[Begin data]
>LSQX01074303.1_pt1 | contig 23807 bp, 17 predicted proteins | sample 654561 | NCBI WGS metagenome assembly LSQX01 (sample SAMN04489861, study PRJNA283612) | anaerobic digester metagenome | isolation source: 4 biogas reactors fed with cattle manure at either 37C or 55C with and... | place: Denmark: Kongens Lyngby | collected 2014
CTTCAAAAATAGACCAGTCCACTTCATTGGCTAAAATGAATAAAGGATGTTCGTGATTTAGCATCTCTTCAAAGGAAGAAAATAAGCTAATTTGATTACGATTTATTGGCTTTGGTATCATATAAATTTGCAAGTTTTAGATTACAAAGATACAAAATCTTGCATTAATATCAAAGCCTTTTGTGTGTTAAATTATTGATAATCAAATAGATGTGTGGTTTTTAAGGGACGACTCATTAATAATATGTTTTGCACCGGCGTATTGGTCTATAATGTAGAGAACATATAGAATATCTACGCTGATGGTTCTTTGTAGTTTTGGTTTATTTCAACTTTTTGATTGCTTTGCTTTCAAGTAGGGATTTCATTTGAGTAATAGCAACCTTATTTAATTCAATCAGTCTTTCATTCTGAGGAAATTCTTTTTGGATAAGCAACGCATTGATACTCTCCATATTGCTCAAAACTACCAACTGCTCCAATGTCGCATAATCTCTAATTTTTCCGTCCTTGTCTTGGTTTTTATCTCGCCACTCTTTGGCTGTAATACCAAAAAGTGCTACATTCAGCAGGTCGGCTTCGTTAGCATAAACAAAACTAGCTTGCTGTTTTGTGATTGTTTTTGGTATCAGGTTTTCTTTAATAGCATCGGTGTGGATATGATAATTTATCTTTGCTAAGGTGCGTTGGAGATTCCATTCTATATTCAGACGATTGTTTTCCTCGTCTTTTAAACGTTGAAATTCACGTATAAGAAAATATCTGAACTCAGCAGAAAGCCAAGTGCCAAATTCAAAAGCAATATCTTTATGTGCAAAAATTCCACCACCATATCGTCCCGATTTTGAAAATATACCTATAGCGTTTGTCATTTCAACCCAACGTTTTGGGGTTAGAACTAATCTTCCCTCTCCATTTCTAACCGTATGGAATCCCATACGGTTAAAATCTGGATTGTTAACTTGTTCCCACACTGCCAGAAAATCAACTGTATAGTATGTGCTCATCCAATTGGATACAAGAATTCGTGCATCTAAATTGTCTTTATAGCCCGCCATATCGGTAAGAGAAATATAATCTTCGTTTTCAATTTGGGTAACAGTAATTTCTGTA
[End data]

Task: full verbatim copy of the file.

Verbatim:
>LSQX01074303.1_pt1 | contig 23807 bp, 17 predicted proteins | sample 654561 | NCBI WGS metagenome assembly LSQX01 (sample SAMN04489861, study PRJNA283612) | anaerobic digester metagenome | isolation source: 4 biogas reactors fed with cattle manure at either 37C or 55C with and... | place: Denmark: Kongens Lyngby | collected 2014
CTTCAAAAATAGACCAGTCCACTTCATTGGCTAAAATGAATAAAGGATGTTCGTGATTTAGCATCTCTTCAAAGGAAGAAAATAAGCTAATTTGATTACGATTTATTGGCTTTGGTATCATATAAATTTGCAAGTTTTAGATTACAAAGATACAAAATCTTGCATTAATATCAAAGCCTTTTGTGTGTTAAATTATTGATAATCAAATAGATGTGTGGTTTTTAAGGGACGACTCATTAATAATATGTTTTGCACCGGCGTATTGGTCTATAATGTAGAGAACATATAGAATATCTACGCTGATGGTTCTTTGTAGTTTTGGTTTATTTCAACTTTTTGATTGCTTTGCTTTCAAGTAGGGATTTCATTTGAGTAATAGCAACCTTATTTAATTCAATCAGTCTTTCATTCTGAGGAAATTCTTTTTGGATAAGCAACGCATTGATACTCTCCATATTGCTCAAAACTACCAACTGCTCCAATGTCGCATAATCTCTAATTTTTCCGTCCTTGTCTTGGTTTTTATCTCGCCACTCTTTGGCTGTAATACCAAAAAGTGCTACATTCAGCAGGTCGGCTTCGTTAGCATAAACAAAACTAGCTTGCTGTTTTGTGATTGTTTTTGGTATCAGGTTTTCTTTAATAGCATCGGTGTGGATATGATAATTTATCTTTGCTAAGGTGCGTTGGAGATTCCATTCTATATTCAGACGATTGTTTTCCTCGTCTTTTAAACGTTGAAATTCACGTATAAGAAAATATCTGAACTCAGCAGAAAGCCAAGTGCCAAATTCAAAAGCAATATCTTTATGTGCAAAAATTCCACCACCATATCGTCCCGATTTTGAAAATATACCTATAGCGTTTGTCATTTCAACCCAACGTTTTGGGGTTAGAACTAATCTTCCCTCTCCATTTCTAACCGTATGGAATCCCATACGGTTAAAATCTGGATTGTTAACTTGTTCCCACACTGCCAGAAAATCAACTGTATAGTATGTGCTCATCCAATTGGATACAAGAATTCGTGCATCTAAATTGTCTTTATAGCCCGCCATATCGGTAAGAGAAATATAATCTTCGTTTTCAATTTGGGTAACAGTAATTTCTGTA